There is a place that has fascinated me and teased my imagination since childhood. As a young boy I stored every rumor and story I ever heard about the stunning canyon only 3 miles downriver from my house. This canyon has always filled me with wonder, obsession and even fear.

The legendary Yellowstone River rumbles out of Yellowstone National Park and rages through the town section of Gardiner. About 15 miles north the river in its entirety is squeezed to a fraction of its width and grows exponentially in depth. As one stands at the mouth of this epic canyon, the river seems angry and intimidating as it roars back at you, daring you to enter.

It falls over devastating boulder fields and swirls into submerged caves and in one particular section squeezes into a narrow crevice where the entire river is constricted to a mere 40 feet while its waters swirl almost dead still! It is this piece of water, locally known as the "box car hole" which harasses my imagination and even haunts my dreams.

No true data exists on this water. I have searched high and low for any documentation on its true depth, but none exist. Some Gardiner locals claim it to be over 100 ft. Others speak of divers reaching depths of over 60 ft only to have to resurface due to the unstoppable hydraulics and upcurrents accompanied by opposing undertows which sucked them into caves in the canyon wall deep beneath the surface.

The divers were searching for the remains of drowned boaters. The canyon seems to take at least one life a year. This is usually the result of poor judgment and lack of respect for it power. You won't find any locals out in the canyons waters, they respect the killing power of the forces unseen. It is the tourist who are drawn to the impressive whitewater. These brave (but naive) souls often kayak or pack raft through the canyon. Most make it through safely, but those who do not are often never found, sent to a watery grave deep in the rivers mysterious grasps.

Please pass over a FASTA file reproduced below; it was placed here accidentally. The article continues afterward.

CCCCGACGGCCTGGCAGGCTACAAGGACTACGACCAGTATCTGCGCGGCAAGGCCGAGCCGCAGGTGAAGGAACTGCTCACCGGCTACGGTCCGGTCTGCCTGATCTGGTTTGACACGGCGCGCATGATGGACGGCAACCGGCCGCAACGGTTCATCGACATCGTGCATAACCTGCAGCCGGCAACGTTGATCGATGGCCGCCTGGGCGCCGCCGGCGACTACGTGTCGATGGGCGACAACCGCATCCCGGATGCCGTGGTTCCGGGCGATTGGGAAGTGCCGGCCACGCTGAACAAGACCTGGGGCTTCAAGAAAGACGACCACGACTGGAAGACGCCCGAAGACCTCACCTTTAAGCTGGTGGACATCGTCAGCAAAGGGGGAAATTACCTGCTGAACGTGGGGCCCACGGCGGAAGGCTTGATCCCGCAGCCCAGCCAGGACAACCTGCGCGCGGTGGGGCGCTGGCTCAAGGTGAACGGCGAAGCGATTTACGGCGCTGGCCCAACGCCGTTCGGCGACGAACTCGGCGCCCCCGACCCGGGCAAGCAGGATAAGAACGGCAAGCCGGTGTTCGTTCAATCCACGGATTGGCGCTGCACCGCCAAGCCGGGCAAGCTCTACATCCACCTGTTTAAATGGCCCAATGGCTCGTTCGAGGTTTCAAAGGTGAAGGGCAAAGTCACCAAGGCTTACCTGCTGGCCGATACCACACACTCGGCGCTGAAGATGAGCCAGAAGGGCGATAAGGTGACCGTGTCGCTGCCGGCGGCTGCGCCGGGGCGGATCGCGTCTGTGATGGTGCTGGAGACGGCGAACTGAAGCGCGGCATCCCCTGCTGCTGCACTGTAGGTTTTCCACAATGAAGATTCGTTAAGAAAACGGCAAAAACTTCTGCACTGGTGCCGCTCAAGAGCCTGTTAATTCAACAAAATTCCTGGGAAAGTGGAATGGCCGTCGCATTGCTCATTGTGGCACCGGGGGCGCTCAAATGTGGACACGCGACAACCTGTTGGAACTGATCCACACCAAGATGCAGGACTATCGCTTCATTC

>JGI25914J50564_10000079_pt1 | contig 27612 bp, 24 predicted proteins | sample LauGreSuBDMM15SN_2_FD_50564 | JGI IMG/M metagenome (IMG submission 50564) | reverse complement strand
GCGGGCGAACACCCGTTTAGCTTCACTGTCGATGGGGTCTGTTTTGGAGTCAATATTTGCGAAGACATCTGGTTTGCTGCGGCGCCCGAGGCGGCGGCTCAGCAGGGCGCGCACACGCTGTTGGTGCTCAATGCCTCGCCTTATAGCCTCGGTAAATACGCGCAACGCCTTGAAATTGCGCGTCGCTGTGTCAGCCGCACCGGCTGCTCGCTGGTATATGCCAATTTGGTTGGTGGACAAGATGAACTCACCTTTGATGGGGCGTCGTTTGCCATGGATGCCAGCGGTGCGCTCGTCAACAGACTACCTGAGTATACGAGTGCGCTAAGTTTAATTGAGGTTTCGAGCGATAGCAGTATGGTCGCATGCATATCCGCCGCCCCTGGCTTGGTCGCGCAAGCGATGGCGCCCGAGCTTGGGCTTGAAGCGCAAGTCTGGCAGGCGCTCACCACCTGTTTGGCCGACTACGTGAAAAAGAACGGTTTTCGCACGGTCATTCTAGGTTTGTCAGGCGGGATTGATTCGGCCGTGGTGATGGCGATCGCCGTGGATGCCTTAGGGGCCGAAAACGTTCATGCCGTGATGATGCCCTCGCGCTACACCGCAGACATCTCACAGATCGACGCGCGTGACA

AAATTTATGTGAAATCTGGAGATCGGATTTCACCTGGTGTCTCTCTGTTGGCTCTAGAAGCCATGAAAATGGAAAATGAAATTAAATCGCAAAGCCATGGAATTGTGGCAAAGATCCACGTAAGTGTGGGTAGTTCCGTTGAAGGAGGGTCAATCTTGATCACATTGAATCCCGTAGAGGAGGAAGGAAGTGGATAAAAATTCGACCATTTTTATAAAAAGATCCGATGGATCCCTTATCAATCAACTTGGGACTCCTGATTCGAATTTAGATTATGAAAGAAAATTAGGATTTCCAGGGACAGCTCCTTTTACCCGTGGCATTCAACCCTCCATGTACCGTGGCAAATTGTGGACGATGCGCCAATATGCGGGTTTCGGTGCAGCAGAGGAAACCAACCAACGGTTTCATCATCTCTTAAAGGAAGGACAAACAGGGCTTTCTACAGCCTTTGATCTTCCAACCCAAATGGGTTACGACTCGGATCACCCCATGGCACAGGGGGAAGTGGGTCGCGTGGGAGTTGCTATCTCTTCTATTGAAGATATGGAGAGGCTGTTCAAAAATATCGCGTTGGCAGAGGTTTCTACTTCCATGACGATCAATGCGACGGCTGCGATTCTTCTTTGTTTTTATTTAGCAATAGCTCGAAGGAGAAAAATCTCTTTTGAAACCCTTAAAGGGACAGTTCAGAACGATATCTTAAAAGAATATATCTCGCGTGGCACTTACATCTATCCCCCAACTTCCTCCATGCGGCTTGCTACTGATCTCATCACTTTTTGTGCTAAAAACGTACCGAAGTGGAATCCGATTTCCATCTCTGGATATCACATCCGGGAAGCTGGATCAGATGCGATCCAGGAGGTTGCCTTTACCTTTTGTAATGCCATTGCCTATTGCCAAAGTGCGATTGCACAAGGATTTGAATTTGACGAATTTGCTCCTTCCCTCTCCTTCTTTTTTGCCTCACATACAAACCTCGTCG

Yankee Jim Canyon was named after James George. George came to Montana looking for gold, but instead established a gold mine of different sorts. In 1873 he came into land inside the canyon. He build and maintained a road through the narrow corridor which became the only road to Yellowstone Park. He set up a tollbooth and charged all park visitors to cross his land and gain access to the park. This went on for about 15 years and James George became fondly known as Yankee Jim and was notorious for his personality and knack for telling tall tales.

Rupyard Kipling was one of Jim's visitor on his way to Yellowstone in (1890). He flyfished in the canyon which was of course then only filled with native Yellowstone Cutthroat. He writes this about his time there.

“…the fish bit the brown hook as though never a fat trout-fly had fallen on the water….At the fortieth trout I gave up counting, and I had reached the fortieth in less than two hours….They fought like small tigers, and I lost three flies before I could understand their method of escape. Ye gads! That was fishing….”

The railroad came and ended Jim's lucrative business. Despite his protests they built the railroad right through his land. Jim turned cold and bitter and legend tells that on more the one occasion he let his shotgun do the talking. He was eventually driven out and as an old man, left his canyon for good.

Maybe Jim had something to do with the derailment of the boxcar in 1903. As the train pushed through the canyon a car derailed and tumbled down the steep canyon walls and came to rest in the depths of what is now known as the box car hole. It is possibly the deepest water of the entire Yellowstone River. The box car still rests today, deep within the unknown.

The water is really not heavily fished. Very few fishing boats dare the canyon waters and those that do don't mess around in there, making as many quick casts as they can as they fly through the raging whitewater. The canyon waters can be accessed from the highway on its east side. There are no good trails and the bank is steep and dangerous. The west side of the river can be reached by crossing Corwin Spring or Carbella bridges. A dirt road now runs over the old railroad bed. The west side provides some better access but none of it is easy. The local flyfishing community deems the canyon as "not worth the risk" and some even venture to claim that despite its obvious looking holding water that "in their experience" the rumors of very large fish are untrue. Speaking of rumors...